Americans throughout the United States paused to recognize prisoners of war (POWs) and those missing in action (MIA), during National POW/MIA Day.
Service members persist in an ongoing effort to protect the rights and freedoms of the citizens of this great nation, and of those in need of protection abroad. The day serves as a solemn reminder of the sacrifices made by those service members and their families.
Kevin Irwin, commander of American Legion Post 324 in Barstow, explained that he hopes a national day of recognition for POW/MIA would help educate the general public regarding the importance of offering respect to those who have served or currently serve in the armed forces.
“People know what it’s about, but not what it really means,” said Irwin.
“People here in the United States seem to forget sometimes… grow complacent about their freedom,” said Staff Sgt. Nicholas Beberniss, staff noncommissioned officer in charge for the pistol and rifle ranges on Marine Corps Logistics Base Barstow, Calif. “We put lives on the line to preserve the rights of others. Nothing is free.”
Beberniss, injured in Iraq when an improvised explosive device exploded below the vehicle he was in, is one of the few Marine to reenlist as an amputee on permanent limited duty and remain on active duty, paving. Over the course of his recovery Beberniss would encourage his daughter to deliver cards to other patients in the hospital in order to demonstrate compassion and respect for those who serve. He continues to demonstrate this respect by seeking opportunities to personally thank others for their service, especially those who were POWs.
“If I see a POW license plate, I make time to go thank them for their service,” said Beberniss. “I have the utmost respect for someone who not only was in combat, but then caught by the enemy and forced to live in the lifestyle they have to live in.”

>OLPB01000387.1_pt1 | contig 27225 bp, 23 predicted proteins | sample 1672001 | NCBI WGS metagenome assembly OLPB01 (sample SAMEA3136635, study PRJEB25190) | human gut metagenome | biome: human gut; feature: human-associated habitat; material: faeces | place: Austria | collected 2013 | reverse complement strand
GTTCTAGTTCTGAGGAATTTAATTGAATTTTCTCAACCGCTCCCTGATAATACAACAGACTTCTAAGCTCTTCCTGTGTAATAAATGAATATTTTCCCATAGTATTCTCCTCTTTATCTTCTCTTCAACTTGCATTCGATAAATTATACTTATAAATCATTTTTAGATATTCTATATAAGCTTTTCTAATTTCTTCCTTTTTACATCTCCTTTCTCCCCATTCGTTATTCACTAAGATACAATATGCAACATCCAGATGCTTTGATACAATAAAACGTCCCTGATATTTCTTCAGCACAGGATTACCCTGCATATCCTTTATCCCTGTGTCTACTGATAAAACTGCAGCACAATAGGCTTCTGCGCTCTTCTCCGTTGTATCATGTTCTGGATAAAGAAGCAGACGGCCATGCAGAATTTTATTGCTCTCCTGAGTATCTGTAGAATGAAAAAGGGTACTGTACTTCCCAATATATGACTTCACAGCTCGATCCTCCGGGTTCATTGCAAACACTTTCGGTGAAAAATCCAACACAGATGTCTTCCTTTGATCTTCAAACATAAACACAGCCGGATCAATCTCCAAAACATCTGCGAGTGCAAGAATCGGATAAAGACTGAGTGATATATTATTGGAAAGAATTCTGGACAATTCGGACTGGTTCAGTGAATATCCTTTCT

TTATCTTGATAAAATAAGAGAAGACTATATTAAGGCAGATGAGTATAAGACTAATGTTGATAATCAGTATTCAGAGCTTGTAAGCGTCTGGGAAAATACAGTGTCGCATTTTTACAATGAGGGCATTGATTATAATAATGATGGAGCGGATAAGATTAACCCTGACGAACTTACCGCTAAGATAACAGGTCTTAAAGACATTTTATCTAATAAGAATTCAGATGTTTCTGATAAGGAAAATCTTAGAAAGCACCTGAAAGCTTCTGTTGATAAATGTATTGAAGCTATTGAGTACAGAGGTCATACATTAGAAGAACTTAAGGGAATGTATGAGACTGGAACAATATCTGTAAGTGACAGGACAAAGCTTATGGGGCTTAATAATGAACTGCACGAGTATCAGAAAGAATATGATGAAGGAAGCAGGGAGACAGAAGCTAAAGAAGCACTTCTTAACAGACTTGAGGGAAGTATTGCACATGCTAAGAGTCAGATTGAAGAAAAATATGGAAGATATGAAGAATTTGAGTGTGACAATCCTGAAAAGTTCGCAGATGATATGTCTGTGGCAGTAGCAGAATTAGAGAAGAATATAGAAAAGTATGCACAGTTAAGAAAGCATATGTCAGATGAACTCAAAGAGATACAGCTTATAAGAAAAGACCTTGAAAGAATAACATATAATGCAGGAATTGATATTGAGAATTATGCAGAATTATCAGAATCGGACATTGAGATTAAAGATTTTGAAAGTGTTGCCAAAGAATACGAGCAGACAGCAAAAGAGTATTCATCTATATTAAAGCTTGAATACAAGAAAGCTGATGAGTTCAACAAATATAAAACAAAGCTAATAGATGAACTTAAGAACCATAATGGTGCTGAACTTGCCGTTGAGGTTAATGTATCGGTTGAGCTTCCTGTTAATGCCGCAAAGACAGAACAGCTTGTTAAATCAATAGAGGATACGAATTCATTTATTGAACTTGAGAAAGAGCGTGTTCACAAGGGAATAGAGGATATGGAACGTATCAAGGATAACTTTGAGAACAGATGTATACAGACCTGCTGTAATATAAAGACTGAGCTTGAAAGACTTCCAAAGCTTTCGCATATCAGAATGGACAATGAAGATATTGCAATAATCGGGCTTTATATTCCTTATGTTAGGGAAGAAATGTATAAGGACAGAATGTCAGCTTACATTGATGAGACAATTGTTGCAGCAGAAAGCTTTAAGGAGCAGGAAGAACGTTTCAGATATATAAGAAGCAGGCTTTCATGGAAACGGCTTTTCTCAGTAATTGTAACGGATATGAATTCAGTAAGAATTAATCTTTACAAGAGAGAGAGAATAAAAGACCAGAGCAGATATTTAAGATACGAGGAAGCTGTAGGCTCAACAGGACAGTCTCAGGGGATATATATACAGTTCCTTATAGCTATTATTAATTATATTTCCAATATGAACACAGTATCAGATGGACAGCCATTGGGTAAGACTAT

“Since World War I, more than 200,000 Americans have been listed as being (POW) or (MIA),” said Toni Sanchez, activity coordinator at Veterans Home of California, Barstow, during a service held at the veterans facility to honor National POW/MIA Day.
“Specifically during the Vietnam War, more than 2,500 Americans were captured and listed as (MIA),” Sanchez continued.
Shortly after the Vietnam War ended that the National League of Families was formed.
“Their goal was to remind the nation of their loved ones’ plight,” said Beth Wendlandt, activity coordinator at Veterans Home of California, Barstow.
“In 1971 Mrs. Michael Hoff, the wife of a (MIA) soldier and member of the National League of Families, felt that there should be a symbol to remind the nation of these soldiers and the cause to bring them home,” continued Wendlandt.
Hoff spearheaded a project to develop a flag that would represent POWs and those MIA, with the assistance of an employee at the Annin Flag Company. The flag is a black and white silhouette of a man with barbed wire and a tower in the background and is underscored by the words ‘You Are Not Forgotten.’
“This flag is the only flag, other than the American flag, that has ever flown over the White House,” explained Wendlandt. “The POW/MIA flag has flown there on every POW/MIA Recognition Day, the third Friday of every September, since 1982.”
The flag now waves as a representation of all missing men and women from any war.
“It represents our everlasting concern for our men and women who serve,” said Glen A. Pearl, Sr., adjutant of the Barstow chapter of Disabled American Veterans and retired Navy Master Chief Petty Officer.
National POW/MIA Recognition Day and the flag serve to honor those whose sacrifices secure the rights Americans hold dear.